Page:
Many of you will probably recognize the name Barry Stiefel as the founder of CPUG, a well known independent Check Point community that still operates today.
I had gotten word a couple weeks ago from a mutual acquaintance that Barry Stiefel had passed.
Many of us (myself included) benefitted from work he did to inform, educate, and build community.
He will definitely be missed.
Here's a copy of his obituary from Google's Cache (the original article seems to have been removed):
Barry Jay Stiefel, 55, died of a heart attack at his home in Santa Clara, Calif., earlier this month.
A native of the Shongum Lake community in Randolph, during his school days, Barry was a member of his church youth group, sang, played piano and trombone, acted, played sports and competed on a state level in public speaking and math.
He became an Eagle Scout and worked two years as a reporter for The Randolph Reporter while still in high school.
Barry became fascinated by computers early in their development, receiving a scholarship from Carnegie Mellon University in the early ‘80s and eventually receiving BS and MBA degrees from the University of California at Davis.
After college, he became an expert in computer firewalls and network security. He lived in San Francisco for many years, managing his own business, developing teaching materials and traveling over the world leading seminars in his area of specialty. The past two years Barry worked for Palo Alto Networks in Santa Clara, Calif.
He enjoyed travel. Before college, he rode his bicycle across the U.S., traveling from Oregon to Kansas before a knee problem curtailed his trip. He spent a week camping at the bottom of the Grand Canyon. He visited over 1,000 counties in the US.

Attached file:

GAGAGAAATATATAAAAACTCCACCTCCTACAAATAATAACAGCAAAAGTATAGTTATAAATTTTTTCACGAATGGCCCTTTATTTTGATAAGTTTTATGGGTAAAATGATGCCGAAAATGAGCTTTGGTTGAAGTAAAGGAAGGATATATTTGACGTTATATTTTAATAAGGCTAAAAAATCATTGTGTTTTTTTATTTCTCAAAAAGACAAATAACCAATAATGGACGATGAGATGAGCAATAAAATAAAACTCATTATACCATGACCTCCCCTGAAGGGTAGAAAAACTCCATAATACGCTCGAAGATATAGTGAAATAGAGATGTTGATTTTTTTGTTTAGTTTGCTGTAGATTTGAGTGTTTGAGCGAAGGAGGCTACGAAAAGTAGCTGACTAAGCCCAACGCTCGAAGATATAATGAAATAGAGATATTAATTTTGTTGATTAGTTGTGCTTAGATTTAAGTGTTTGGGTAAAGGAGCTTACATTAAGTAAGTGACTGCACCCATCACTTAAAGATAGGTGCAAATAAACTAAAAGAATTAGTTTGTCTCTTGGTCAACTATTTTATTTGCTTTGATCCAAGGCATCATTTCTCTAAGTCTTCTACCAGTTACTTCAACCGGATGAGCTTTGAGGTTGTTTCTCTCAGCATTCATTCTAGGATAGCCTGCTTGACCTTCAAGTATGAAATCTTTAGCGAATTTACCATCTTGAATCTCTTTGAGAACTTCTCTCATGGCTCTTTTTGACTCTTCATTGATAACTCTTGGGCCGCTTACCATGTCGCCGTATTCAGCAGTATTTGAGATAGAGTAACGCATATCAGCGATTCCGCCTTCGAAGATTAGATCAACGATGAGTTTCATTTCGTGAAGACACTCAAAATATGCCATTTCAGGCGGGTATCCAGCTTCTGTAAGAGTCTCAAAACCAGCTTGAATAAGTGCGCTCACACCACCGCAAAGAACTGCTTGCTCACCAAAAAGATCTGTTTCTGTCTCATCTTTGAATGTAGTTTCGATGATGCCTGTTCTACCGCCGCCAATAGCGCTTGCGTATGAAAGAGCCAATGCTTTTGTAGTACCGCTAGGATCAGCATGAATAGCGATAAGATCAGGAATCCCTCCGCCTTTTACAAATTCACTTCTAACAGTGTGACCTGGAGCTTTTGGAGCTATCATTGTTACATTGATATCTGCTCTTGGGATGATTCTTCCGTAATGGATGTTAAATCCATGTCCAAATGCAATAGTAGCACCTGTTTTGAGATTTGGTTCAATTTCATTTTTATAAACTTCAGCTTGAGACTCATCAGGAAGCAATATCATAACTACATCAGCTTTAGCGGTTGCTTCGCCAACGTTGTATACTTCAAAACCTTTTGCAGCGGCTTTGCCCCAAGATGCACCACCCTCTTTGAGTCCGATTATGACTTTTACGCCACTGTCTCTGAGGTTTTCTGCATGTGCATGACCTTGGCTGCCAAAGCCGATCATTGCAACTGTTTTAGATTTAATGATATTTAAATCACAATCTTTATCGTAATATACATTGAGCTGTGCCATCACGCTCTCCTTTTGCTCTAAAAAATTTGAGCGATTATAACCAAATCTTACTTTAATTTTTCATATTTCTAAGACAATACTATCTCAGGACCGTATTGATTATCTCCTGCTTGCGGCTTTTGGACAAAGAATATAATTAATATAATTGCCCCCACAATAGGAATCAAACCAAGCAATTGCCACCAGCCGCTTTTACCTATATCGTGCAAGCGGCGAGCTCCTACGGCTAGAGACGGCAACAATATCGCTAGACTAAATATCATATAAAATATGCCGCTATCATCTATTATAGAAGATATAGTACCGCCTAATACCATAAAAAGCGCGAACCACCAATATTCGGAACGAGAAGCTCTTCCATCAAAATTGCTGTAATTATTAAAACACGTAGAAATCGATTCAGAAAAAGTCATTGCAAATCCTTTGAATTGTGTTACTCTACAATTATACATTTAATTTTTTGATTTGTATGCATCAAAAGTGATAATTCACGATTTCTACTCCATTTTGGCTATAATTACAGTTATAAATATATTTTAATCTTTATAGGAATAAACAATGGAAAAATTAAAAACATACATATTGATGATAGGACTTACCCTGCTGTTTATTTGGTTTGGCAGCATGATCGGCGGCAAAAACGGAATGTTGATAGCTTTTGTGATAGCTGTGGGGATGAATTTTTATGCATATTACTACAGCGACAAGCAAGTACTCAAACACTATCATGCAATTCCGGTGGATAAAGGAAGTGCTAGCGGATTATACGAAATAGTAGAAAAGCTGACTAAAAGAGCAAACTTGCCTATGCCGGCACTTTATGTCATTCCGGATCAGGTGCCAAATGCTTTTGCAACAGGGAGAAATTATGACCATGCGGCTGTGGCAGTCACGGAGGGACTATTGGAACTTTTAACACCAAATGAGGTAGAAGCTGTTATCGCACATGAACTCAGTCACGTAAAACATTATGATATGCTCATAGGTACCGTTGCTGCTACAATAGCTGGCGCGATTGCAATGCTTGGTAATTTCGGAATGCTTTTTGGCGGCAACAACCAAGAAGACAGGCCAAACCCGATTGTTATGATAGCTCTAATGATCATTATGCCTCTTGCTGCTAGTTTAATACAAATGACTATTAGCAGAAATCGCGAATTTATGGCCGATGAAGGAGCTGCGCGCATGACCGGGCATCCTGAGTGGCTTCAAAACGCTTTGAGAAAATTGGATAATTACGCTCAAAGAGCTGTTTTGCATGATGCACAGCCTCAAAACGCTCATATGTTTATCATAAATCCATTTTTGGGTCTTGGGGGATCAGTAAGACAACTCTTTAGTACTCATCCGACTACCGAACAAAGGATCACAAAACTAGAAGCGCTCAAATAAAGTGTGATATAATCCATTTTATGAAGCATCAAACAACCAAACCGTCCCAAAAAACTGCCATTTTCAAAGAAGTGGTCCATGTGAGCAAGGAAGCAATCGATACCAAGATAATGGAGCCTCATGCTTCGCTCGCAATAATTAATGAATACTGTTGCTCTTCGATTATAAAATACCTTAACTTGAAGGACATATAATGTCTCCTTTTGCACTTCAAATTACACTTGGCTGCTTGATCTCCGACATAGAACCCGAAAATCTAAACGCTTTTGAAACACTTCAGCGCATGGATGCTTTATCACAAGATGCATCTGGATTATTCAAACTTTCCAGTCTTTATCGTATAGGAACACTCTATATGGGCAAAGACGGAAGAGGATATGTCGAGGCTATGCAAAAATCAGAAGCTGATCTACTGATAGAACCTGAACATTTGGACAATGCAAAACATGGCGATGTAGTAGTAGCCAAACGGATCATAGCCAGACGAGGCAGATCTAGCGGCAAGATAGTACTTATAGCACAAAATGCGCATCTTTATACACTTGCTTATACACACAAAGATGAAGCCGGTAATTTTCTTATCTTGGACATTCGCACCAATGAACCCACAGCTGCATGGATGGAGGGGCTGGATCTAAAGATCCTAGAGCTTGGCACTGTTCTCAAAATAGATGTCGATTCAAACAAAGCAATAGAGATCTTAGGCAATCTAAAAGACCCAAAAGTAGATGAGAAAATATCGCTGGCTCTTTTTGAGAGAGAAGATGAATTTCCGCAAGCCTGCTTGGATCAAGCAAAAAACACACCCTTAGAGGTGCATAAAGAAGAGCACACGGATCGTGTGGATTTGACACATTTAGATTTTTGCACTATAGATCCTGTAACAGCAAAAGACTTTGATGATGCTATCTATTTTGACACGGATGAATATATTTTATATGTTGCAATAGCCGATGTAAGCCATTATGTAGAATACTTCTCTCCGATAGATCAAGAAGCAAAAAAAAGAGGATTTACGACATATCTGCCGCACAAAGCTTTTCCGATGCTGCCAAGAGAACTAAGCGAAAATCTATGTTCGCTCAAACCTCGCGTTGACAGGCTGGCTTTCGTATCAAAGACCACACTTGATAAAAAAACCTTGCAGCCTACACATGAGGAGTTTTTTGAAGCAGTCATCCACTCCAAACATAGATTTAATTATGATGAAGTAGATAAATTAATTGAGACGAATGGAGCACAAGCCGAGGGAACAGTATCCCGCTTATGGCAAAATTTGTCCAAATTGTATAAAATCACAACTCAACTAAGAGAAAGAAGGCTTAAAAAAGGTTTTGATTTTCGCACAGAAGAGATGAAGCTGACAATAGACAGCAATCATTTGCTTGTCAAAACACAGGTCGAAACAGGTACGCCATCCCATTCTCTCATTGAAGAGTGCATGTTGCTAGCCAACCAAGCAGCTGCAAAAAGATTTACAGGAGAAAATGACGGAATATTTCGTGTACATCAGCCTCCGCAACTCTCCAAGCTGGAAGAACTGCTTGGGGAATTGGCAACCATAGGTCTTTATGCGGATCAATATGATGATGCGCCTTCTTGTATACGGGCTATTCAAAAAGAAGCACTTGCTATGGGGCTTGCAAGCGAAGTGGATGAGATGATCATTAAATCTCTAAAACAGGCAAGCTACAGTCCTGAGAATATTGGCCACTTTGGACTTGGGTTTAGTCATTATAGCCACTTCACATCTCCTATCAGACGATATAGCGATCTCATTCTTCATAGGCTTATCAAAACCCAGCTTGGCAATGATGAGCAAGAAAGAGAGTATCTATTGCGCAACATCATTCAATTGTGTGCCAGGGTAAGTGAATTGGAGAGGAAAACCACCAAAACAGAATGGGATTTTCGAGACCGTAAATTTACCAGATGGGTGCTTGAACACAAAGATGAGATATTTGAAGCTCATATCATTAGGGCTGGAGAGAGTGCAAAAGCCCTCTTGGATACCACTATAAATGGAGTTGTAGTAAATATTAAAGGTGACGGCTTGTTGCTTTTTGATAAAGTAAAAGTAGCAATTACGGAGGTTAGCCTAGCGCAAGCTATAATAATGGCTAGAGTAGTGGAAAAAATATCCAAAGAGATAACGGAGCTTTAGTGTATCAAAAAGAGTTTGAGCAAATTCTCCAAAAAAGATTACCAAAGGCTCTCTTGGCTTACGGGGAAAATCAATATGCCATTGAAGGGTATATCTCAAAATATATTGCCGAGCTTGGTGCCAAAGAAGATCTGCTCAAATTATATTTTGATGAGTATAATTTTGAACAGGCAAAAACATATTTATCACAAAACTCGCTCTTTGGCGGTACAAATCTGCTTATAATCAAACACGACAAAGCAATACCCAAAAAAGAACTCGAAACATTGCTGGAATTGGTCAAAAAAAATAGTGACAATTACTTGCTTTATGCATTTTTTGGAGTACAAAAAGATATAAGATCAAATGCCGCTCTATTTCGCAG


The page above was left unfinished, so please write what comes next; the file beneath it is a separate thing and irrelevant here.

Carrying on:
In another adventure, he set foot in all 50 states in the U.S. within a nine-day period, probably setting a record. He also flew from Singapore on the inaugural flight of Airbus A380, the world's largest airliner, in 2007.
In addition to his career, Barry was a fan of the San Francisco Ballet and Symphony. Barry also had a deep interest in linguistics and history of languages and was studying four languages.
Possessed of a wicked sense of humor, he had fondness for math puzzles, anagrams, palindromes, puns and spoonerisms. He liked to make people laugh and enjoyed sharing jokes and puzzles, something he extended into the publication of his recent book, "How To Win at Pentago: The Complete Visual Guide for Advancing from Beginner to Master in the Five-in-a-Row Board Game That’s Sweeping the World." He wrote and co-authored six books overall.
Barry lived every day with purpose and honesty. His legacy will be his kindness to many people – especially to immigrants – whom he helped find jobs, loaned money, taught to drive and accompanied to court and doctors.
Barry is mourned by his parents, Kenneth and Joyce Stiefel of Randolph. In addition to his parents, Barry leaves behind his sister, Holly June Stiefel, and his brother Brian, and Brian’s wife and two daughters. He maintained a special relationship with cousins and close friends. There will be a memorial service at a later date in the Presbyterian Church of Morris Plains.
Cremation was at Santa Clara Funeral and Cremation Service, 1386 N Winchester Blvd, San Jose, Calif.